Again, all these announcements were put in motion months ago. But while there may be some subtle slowing, the bottom hasn't fallen out.
Part of the anxiety in startupland is linked directly to a series of unflattering developments in the crypto world as the value of Bitcoin has plummeted and other troubling crypto stories have emerged.
Just a few weeks ago, Paris hosted a big Blockchain/NFT event that seemed to underscore the optimism surrounding Web3. Another big Metaverse conference is coming in July. So, can we detect any fallout in the French Tech Web3 scene?
Let's look at The Sandbox. Earlier in the year, I noted that the metaverse company was arguably France's first decacorn as the value of its tokens gave it a valuation over $10 billion. But the value has since plunged sharply (but recovered a bit the last couple of days) to $3.9 billion, down 77% on the year. Those tokens are used to buy land and other assets in The Sandbox, and so theoretically could seriously crimp in the in-world economy. And some critics are claiming The Sandbox and other metaverse platforms are suffering from weak user numbers. By the same measure, The Sandbox has still not officially launched to the public, something that is expected to happen later this year.
These clouds have not dimmed the Web3 outlook for many. Sorare, the NFT-based fantasy sports platform, just signed a major deal with the Major League Baseball in the US. Amid the crypto crash, Sorare CEO Nicolas Julia struck a defiant note.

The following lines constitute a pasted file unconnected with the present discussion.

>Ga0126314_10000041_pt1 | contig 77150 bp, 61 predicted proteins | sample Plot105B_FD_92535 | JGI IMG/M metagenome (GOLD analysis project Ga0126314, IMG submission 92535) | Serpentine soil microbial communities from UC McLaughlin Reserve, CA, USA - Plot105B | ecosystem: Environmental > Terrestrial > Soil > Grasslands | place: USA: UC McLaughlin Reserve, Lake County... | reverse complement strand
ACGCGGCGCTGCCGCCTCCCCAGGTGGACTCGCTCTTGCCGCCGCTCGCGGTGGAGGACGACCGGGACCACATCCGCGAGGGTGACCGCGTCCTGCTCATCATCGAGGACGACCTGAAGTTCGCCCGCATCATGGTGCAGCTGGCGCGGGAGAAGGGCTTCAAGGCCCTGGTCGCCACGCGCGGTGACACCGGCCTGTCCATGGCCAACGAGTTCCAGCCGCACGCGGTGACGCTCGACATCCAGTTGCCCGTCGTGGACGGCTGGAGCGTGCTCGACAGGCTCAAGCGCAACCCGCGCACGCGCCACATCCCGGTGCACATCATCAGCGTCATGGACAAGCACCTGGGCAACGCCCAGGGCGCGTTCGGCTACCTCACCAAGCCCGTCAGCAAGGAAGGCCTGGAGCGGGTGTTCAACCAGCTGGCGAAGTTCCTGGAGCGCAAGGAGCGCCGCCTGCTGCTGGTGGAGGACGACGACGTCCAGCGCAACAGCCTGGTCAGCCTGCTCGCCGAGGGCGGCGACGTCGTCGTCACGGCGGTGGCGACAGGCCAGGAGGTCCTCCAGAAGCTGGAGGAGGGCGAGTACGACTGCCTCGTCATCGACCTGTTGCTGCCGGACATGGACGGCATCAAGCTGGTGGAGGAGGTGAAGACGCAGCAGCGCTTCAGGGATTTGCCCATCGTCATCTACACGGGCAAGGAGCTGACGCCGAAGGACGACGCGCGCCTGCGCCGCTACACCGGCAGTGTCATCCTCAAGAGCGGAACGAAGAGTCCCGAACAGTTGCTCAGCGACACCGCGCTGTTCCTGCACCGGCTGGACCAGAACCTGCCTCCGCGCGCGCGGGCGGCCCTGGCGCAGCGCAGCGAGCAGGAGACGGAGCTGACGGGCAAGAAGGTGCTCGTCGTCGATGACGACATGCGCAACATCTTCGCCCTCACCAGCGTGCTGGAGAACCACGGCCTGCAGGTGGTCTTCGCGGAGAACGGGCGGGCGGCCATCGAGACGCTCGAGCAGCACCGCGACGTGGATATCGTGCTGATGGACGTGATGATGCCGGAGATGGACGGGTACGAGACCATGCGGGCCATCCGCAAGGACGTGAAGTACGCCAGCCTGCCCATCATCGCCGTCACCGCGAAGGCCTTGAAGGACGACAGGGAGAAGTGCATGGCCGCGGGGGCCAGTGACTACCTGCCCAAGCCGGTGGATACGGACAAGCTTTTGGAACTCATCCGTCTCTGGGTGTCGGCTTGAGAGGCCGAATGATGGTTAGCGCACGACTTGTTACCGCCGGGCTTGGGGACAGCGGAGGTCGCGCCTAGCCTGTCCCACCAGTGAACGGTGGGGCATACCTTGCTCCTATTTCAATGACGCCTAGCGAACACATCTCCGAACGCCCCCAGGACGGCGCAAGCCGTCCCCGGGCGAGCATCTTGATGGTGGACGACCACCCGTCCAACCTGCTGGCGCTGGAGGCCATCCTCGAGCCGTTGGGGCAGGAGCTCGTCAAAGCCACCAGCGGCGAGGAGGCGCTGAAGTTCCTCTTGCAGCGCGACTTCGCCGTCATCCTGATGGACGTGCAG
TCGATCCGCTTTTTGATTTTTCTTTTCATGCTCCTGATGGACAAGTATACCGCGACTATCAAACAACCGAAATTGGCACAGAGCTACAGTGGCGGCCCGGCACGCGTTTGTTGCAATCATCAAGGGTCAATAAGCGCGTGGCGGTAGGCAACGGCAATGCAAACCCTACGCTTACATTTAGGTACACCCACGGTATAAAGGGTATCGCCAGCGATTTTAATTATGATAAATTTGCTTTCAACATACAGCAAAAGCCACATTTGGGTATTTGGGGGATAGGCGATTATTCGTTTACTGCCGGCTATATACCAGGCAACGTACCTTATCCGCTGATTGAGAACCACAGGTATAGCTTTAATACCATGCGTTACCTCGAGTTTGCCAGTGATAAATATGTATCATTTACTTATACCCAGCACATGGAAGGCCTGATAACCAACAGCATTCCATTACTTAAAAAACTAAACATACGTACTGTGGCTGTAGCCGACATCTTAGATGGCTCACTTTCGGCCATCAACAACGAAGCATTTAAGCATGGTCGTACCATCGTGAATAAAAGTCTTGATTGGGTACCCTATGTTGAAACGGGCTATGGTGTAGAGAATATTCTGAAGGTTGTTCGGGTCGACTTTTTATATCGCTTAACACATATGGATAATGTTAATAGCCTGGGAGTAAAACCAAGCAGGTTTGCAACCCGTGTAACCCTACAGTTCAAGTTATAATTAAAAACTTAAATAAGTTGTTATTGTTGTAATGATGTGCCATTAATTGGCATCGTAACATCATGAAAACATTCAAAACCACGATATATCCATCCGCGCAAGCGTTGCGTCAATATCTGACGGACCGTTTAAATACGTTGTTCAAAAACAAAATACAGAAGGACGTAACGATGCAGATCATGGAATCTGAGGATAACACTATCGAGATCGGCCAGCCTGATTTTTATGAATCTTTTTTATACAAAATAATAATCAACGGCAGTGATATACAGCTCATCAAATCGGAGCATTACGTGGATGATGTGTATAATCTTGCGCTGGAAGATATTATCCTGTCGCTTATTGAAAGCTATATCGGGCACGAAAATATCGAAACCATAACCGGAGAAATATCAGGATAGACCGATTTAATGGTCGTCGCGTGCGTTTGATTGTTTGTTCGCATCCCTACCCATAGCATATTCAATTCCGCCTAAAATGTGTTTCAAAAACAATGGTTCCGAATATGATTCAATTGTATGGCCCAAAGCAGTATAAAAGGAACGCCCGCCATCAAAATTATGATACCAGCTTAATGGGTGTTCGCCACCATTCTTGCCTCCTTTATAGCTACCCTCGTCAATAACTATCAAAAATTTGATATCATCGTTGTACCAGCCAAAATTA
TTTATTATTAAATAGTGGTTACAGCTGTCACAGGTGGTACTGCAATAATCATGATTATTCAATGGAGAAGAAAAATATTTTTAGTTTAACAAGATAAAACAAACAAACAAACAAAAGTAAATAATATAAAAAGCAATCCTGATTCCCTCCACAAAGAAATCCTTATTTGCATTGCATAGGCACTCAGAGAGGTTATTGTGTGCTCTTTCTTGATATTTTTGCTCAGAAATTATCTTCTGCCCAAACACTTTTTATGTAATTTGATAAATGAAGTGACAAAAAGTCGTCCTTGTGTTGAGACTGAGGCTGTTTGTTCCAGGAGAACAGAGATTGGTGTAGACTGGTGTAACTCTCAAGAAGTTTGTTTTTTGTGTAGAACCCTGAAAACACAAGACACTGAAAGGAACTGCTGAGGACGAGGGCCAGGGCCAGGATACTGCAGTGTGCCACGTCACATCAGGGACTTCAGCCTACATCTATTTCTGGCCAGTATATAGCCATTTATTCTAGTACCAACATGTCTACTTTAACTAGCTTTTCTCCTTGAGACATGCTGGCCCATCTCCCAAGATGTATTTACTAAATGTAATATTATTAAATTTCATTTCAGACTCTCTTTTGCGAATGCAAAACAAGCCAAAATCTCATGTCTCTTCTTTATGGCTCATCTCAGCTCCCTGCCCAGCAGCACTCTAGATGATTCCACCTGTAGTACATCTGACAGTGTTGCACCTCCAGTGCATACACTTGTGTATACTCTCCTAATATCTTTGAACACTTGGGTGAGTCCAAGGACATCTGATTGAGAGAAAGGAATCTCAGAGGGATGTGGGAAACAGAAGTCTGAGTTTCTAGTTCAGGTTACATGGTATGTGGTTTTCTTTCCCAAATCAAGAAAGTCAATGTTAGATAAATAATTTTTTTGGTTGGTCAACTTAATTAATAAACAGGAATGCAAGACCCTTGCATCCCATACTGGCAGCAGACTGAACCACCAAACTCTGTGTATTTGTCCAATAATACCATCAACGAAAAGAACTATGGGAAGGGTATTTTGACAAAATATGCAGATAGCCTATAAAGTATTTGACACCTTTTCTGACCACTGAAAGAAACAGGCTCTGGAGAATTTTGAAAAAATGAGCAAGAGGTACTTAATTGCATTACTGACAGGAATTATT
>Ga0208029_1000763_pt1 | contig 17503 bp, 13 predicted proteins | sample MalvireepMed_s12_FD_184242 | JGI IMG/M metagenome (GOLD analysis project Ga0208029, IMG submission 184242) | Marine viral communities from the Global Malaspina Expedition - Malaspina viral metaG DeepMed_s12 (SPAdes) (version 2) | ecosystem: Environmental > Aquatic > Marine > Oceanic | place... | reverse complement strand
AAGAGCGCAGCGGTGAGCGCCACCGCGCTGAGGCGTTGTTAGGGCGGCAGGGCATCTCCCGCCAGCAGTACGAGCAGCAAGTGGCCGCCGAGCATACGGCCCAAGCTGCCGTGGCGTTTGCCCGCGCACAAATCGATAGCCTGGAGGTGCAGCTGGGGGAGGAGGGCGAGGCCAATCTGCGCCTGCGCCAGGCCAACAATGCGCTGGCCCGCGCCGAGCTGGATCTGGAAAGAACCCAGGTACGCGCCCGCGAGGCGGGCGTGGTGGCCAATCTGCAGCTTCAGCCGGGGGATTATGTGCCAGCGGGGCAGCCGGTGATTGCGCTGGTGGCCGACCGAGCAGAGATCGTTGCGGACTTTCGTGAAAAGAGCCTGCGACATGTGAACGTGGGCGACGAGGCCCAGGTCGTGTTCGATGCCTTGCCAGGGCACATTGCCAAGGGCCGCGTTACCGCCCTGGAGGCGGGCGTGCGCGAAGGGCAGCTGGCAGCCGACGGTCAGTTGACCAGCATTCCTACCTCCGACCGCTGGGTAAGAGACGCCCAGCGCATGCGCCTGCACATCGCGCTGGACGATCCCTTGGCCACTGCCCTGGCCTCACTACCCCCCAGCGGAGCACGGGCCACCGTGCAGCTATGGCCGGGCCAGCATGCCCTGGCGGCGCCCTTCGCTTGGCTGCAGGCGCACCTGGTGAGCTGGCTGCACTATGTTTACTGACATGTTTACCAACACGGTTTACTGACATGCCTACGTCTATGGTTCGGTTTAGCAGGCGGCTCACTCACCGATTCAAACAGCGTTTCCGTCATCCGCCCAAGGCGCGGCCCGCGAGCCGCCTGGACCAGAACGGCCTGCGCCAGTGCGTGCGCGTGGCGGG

Around the same time, Arianee, which is developing NFTs for luxury brands, closed a $20 million round of funding. Kinetix more recently raised €11 million for its Metaverse and NFT tools. Dfns, a Techstars-backed cybersecurity
startup that has developed crypto wallets for fintechs and banks, raised $13.5 million in a Seed round led by White Star Capital. Business magazine 20 Minutes is launching a new magazine funded through NFTs. Paris-based new media platform Brut partnered with the Cannes Film Festival to bring the event into the metaverse.
On a bigger scale, startup factory eFounders unveiled its newest concept, a studio dedicated to Web3. Dubbed 3founders, the studio has been already cooking up its first concept, a new startup called Cohort which is developing NFTs for brands.
Finally, just today, Ledger and Cathay Capital announced they were partnering to create a €100 million early stage venture fund to "onboard the next billion users on Web3." Called Ledger Cathay Capital and managed by Cathay's Denis Barrier and Ledger's CEO Pascal Gauthier and Michael Louzado (VP of Strategy, M&A & Ventures at Ledger), the fund will target "DeFi, security, infrastructure, digital ownership technologies, protocols and more."
"We believe in a future where people truly own their digital assets and interact with Web3 and the Metaverse with full control and security," Louzado wrote in a blog post. "We are proud to play a role in accelerating the Web3 movement while establishing the highest security standards."
If the Web3 frenzy is over, clearly these people didn't get the memo. Whether their exuberance is justified, well, it's going to take a long time for history to sort the winners and losers. The question of whether crypto and Web3 will truly remake the internet and the digital economy, remains perhaps the most important debate of this moment...and the hardest one to predict.